1999: Chromosome 22
In December 1999, the HGP completed the first finished, full-length sequence of a human chromosome – chromosome 22. This accomplishment demonstrated the power of the HGP method of clone-by-clone sequencing to obtain large amounts of highly accurate sequence. In the clone-by-clone approach, clones of human DNA, such as bacterial artificial chromosomes (BACs), that have a precisely known location on a physical map are the starting points for DNA sequencing reactions. Researchers chose to finish chromosome 22 first because it is relatively small and because highly detailed maps of 22 had already been constructed.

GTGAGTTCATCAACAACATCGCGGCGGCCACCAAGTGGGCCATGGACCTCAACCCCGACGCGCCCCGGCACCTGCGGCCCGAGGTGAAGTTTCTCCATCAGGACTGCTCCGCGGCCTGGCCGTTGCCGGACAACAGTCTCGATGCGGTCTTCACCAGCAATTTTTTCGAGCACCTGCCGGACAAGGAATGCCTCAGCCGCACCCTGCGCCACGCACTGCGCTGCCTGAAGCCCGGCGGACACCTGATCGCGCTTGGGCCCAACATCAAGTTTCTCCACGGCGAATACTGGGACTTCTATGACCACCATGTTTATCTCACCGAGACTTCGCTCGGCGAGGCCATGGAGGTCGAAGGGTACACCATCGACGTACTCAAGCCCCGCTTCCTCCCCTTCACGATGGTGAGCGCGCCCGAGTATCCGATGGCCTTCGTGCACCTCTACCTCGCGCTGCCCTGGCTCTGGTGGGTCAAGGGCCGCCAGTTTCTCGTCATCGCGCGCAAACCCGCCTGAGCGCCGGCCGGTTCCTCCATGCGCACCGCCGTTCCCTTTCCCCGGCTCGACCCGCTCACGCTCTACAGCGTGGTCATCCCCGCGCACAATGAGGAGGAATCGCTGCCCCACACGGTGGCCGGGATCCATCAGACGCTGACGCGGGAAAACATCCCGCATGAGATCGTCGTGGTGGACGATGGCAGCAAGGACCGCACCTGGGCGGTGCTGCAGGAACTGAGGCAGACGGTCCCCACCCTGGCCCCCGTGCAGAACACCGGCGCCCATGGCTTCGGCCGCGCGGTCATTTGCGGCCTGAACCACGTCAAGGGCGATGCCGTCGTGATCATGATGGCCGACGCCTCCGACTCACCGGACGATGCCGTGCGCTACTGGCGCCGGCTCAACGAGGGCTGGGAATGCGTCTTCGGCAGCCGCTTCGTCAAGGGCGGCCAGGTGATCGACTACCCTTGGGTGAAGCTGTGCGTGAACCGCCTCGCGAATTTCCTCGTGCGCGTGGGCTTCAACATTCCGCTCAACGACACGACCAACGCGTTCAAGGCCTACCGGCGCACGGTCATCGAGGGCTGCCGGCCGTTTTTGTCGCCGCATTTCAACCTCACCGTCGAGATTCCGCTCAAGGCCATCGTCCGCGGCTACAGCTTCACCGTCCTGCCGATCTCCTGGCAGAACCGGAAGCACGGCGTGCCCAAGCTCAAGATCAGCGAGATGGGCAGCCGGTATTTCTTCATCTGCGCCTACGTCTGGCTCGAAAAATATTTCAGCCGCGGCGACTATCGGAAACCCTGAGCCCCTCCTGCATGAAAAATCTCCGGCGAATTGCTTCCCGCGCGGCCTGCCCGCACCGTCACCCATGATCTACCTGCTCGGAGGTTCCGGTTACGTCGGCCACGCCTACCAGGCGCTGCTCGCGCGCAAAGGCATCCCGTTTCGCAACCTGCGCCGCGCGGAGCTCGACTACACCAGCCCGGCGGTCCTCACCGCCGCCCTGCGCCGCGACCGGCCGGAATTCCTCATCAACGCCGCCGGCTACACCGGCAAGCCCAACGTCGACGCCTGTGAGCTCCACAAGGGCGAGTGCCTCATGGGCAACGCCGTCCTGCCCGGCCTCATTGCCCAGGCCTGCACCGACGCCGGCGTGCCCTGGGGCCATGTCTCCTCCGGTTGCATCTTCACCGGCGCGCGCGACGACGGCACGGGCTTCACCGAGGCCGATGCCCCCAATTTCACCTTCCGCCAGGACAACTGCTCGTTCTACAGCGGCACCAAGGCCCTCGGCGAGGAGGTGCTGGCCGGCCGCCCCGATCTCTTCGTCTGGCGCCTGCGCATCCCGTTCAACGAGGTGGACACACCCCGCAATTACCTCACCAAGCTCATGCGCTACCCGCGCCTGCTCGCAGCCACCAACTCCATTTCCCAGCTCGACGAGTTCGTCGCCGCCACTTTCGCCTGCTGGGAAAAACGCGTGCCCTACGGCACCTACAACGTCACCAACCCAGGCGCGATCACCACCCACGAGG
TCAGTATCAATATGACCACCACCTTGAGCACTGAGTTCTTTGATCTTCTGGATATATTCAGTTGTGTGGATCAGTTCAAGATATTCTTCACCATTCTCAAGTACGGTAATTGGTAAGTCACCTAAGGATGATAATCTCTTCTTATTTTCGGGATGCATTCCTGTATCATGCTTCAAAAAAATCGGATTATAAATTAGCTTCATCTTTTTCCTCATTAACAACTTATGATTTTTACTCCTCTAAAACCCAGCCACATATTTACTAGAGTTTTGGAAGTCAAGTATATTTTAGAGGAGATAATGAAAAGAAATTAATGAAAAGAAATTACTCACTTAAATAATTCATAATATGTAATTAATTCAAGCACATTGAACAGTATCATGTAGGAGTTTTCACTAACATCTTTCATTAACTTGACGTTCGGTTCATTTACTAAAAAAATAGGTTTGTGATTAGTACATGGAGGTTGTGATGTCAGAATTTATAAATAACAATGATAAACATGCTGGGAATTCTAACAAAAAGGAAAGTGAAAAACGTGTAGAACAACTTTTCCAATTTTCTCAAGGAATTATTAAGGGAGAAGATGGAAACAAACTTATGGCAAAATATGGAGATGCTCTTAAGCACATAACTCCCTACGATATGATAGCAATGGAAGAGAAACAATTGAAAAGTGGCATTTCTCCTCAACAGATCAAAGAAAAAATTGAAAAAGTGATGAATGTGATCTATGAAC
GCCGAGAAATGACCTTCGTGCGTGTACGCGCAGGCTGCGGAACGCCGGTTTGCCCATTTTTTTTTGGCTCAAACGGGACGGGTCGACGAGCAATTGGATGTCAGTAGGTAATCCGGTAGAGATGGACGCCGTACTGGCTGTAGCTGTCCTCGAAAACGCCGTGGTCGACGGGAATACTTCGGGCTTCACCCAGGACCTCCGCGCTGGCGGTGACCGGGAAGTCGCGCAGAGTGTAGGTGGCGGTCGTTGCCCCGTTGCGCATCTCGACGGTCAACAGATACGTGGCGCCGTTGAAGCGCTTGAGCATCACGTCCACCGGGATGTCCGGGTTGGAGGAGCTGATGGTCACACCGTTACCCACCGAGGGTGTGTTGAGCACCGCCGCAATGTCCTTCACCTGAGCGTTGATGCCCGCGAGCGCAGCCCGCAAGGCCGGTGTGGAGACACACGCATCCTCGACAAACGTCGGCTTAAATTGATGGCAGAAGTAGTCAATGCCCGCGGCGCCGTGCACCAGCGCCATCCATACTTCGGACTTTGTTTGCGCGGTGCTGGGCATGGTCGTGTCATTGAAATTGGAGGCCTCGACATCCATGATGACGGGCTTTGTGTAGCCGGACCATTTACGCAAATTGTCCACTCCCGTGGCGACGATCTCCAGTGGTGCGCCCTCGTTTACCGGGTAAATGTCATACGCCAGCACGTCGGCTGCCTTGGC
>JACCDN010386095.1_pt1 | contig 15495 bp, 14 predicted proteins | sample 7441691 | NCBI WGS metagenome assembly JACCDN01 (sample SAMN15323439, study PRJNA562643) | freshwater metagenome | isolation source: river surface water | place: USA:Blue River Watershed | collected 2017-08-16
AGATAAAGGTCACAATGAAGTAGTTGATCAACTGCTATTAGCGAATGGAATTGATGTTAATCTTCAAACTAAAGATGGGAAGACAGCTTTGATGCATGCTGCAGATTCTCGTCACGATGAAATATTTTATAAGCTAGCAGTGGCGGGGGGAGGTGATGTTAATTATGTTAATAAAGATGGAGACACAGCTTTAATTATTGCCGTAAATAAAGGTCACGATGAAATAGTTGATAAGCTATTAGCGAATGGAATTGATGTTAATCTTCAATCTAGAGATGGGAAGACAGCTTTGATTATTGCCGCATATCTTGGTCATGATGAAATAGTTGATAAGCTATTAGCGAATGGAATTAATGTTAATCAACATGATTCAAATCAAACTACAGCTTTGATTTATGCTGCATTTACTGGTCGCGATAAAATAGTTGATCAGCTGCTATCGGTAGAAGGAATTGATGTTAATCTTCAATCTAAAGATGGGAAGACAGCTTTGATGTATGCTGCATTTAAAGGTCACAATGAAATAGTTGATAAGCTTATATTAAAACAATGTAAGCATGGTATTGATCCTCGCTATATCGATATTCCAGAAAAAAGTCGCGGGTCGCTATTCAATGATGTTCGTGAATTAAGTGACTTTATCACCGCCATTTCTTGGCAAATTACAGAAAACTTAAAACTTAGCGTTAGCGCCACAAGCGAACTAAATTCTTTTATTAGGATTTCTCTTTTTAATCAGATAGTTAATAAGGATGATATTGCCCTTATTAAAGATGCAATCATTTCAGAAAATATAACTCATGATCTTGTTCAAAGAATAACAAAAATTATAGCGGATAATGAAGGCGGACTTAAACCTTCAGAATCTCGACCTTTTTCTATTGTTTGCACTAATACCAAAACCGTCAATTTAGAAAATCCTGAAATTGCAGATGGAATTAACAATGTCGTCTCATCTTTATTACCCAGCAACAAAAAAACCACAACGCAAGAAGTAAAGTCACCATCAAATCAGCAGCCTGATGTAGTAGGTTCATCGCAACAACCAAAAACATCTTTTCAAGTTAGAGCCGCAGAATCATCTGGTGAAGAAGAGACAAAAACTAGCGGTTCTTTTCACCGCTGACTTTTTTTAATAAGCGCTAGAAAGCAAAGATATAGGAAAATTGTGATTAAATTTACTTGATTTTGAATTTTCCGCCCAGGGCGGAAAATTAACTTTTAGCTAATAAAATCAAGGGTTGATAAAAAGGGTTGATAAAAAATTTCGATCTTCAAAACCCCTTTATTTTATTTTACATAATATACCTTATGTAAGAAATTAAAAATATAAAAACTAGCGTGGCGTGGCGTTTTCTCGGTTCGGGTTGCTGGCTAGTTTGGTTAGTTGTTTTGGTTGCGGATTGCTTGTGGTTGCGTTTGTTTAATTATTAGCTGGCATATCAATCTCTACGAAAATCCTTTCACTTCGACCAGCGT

The sequence of chromosome 22 gave scientists their first ever view of the organization of an entire chromosome. The sequencing effort concentrated on the long arm of the chromosome. Each chromosome consists of two "arms", a short arm (called "p" for "petite") and a long arm (called "q"). In the case of chromosome 22, the q arm happens to be very rich in genes. The sequence from the long arm is 33,400,000 base pairs in length, and contains at least 545 genes.
Dunham, I., Shimizu, N., Roe, B.A., Chissoe, S., Hunt, A.R., Collins, J.E., Bruskiewich, R., et al. The DNA sequence of human chromosome 22. Nature, 402: 489-95. 1999. [Full Text]
Last Reviewed: April 6, 2012